What Makes a Regional Expert?


Anything can be found on the Internet today. If you want to buy a computer, you start your research online. If your child has to research Western European history, you go online. If you need to know which tenants are present along Orangewood Avenue, the answer is easily found online in a matter of seconds.

The commercial real estate industry is constantly evolving and new technologies are being presented every day to help make jobs easier. Internet tools and applications should be embraced as they enable real estate professionals to act quicker and more efficiently. However, regional expertise does not start and end online.

As the tools become ever more accessible, professionals get lured into a false sense of confidence about market knowledge. It is easy to pull endless pages of data and get an up close look at a property through live satellite imagery. However, while data might be easily accessible, first-hand knowledge of how a property fits into a community, what the optimal tenant mix is, and how that tenant mix aligns with an owner’s objectives can only be gained through true regional expertise.

In academic circles, regional expertise is often referred to as a unique understanding of the physical environment, social landscape, and local economy. Commercial real estate is no different.

Imperial-PromenadeA diamond in the rough cannot be discovered on the Internet. Such was the case with Imperial Promenade in Anaheim, Calif. Well-positioned along Imperial Highway, the property was impacted adversely when Cal-Trans re-routed Imperial Highway over an adjacent railroad track. In the process, a wall was constructed, substantially blocking the center’s visibility. This 50,000-square-foot property sat 30-percent vacant primarily due to the perceived limitations of its environment.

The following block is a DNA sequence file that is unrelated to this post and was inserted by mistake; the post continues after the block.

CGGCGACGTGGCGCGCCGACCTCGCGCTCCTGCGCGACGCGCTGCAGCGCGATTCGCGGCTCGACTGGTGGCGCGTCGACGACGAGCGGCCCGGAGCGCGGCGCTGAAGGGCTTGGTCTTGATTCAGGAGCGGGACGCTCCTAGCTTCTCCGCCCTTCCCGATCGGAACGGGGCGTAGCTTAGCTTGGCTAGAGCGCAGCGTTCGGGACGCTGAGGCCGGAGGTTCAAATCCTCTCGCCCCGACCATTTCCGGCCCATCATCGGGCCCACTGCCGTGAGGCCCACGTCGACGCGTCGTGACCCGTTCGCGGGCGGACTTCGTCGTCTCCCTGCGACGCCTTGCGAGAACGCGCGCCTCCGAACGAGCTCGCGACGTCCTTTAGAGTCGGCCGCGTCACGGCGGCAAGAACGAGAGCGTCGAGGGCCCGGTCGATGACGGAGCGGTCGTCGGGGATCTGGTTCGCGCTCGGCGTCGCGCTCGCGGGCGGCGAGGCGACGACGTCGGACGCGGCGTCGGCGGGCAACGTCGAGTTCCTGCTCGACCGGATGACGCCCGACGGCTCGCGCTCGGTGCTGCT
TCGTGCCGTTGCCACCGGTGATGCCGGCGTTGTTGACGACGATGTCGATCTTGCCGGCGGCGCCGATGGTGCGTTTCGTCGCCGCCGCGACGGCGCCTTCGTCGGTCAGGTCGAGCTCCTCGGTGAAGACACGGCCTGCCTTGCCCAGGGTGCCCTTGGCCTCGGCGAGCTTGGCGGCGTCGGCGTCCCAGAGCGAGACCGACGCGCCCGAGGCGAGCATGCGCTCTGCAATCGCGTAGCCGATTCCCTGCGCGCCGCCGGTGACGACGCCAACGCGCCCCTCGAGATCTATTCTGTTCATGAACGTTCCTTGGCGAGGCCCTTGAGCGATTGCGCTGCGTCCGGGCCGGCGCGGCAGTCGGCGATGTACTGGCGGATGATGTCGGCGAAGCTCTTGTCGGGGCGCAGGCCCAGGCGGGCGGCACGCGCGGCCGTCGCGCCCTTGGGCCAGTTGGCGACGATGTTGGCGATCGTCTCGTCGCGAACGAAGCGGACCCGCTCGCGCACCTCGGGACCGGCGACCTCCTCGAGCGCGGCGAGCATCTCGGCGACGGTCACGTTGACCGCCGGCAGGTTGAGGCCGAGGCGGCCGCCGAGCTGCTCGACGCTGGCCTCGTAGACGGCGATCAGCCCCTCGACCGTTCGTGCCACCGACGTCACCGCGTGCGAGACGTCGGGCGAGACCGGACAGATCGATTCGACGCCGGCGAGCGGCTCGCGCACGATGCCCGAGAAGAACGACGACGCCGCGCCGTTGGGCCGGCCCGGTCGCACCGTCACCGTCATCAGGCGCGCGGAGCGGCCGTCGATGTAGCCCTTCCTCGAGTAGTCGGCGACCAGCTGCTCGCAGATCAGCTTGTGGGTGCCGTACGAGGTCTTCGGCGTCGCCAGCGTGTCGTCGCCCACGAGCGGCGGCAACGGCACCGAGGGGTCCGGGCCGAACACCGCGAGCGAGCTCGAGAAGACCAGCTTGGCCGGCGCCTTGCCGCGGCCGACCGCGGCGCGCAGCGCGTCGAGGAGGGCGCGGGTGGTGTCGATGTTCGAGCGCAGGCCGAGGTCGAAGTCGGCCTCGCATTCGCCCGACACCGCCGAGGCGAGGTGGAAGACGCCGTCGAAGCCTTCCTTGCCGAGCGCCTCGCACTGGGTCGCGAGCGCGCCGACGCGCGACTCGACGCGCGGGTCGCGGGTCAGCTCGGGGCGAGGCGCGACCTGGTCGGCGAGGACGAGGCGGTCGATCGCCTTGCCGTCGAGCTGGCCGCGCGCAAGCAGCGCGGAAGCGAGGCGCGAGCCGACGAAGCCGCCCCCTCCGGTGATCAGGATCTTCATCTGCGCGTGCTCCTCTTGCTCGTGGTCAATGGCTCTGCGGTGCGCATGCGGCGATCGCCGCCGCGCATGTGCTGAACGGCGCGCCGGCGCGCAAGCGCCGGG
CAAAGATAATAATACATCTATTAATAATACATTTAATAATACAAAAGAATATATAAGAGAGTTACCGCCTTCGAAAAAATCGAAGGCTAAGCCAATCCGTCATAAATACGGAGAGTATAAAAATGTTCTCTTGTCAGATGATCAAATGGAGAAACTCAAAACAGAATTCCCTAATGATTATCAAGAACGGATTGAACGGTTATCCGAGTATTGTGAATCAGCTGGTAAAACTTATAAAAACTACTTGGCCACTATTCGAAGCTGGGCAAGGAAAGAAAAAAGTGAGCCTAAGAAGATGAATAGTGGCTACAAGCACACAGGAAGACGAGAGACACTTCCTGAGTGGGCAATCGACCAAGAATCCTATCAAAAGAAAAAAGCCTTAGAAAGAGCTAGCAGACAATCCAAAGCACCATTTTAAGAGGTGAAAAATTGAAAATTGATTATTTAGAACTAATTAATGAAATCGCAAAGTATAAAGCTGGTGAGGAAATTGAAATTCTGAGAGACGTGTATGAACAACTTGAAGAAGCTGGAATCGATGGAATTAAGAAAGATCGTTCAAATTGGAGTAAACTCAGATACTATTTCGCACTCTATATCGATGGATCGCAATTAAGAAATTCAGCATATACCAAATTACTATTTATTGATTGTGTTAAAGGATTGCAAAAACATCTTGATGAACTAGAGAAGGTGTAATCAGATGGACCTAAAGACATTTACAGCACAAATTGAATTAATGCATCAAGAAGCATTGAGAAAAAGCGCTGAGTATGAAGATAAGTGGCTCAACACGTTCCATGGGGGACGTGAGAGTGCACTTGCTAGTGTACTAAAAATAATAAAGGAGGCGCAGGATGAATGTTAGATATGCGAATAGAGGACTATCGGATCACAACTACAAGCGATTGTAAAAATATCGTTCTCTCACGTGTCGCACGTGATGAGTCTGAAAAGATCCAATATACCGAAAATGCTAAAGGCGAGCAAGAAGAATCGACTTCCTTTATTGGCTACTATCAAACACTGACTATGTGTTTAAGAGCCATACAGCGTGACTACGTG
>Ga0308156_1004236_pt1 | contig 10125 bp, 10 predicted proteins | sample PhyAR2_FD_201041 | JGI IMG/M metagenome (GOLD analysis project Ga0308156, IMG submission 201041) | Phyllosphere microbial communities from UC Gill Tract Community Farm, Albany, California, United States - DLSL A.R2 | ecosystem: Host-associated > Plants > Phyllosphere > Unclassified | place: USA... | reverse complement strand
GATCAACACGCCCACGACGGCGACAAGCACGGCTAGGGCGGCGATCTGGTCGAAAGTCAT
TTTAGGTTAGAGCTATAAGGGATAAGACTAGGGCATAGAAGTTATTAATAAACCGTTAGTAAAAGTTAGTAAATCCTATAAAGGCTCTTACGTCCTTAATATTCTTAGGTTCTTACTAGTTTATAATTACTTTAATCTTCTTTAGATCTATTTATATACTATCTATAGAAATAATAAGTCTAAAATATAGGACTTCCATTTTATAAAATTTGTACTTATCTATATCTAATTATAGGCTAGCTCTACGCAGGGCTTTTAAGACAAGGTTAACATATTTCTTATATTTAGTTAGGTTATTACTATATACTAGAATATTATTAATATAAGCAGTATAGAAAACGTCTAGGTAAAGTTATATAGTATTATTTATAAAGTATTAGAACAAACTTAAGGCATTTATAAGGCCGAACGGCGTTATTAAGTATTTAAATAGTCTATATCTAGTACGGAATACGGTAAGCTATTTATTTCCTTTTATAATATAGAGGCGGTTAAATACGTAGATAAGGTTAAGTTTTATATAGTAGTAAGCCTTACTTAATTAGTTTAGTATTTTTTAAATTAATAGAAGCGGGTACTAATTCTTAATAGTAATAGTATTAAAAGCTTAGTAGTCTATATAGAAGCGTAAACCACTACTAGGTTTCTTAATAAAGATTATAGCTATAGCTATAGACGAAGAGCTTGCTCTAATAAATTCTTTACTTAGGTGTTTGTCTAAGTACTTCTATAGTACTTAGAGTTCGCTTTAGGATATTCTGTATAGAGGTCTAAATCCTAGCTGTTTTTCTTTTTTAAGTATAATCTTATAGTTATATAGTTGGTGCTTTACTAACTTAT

It quickly became evident that national tenants were not going to consider the property with these challenges as it did not meet their well-defined criteria. However, being on the ground allowed Coreland Companies’ leasing team to discover that the area’s strong demographics and very active daytime population made it an attractive and viable option for local, regional tenants.

One-by-one, the team sought out the best in local flavor – a popular juice bar, the latest fitness trend, and a boutique clothing store. Even a new location for a popular Indian restaurant was signed after the team personally visited a variety of local eateries that expressed interest in the space. By working to thoroughly understand the social landscape, the team made this center relevant again. More importantly, deals were being done at $0.25 per square foot, per month higher than at the competing properties – all done without national tenants, and despite the apparent obstacles.

5970-Orangethorpe-2The Internet is also unable to re-envision a space. If you have a vacant 10,000-square-foot space, all the images and data found online will show you exactly that – a 10,000-square-foot space. However, a leasing team that frequently canvasses an area, talks to local businesses and closely monitors changing trends can look beyond the existing condition.

At 5970 Orangethorpe in Buena Park, Calif., the site of a vacant former 9,000-square-foot Marie Callender’s, Coreland’s leasing team discovered that the area did not need another sit-down restaurant. The surrounding area, including 1 million square feet of nearby office space, was actually grossly underserved by quick-service restaurants, and quick-service restaurants were rapidly growing in popularity.

By identifying this void, the team addressed a local economic demand that supported a repositioning strategy. With Coreland’s recommendation, ownership agreed to redevelop the site to accommodate multiple restaurant tenants. Rather than find one replacement, the team secured three, including coveted national brands such as Starbucks, Chipotle and Jersey Mike’s that executed leases and helped ignite interest in the center.

So, before you read your next downloaded demographic report, ask yourself, “does your leasing team have the necessary regional expertise?”

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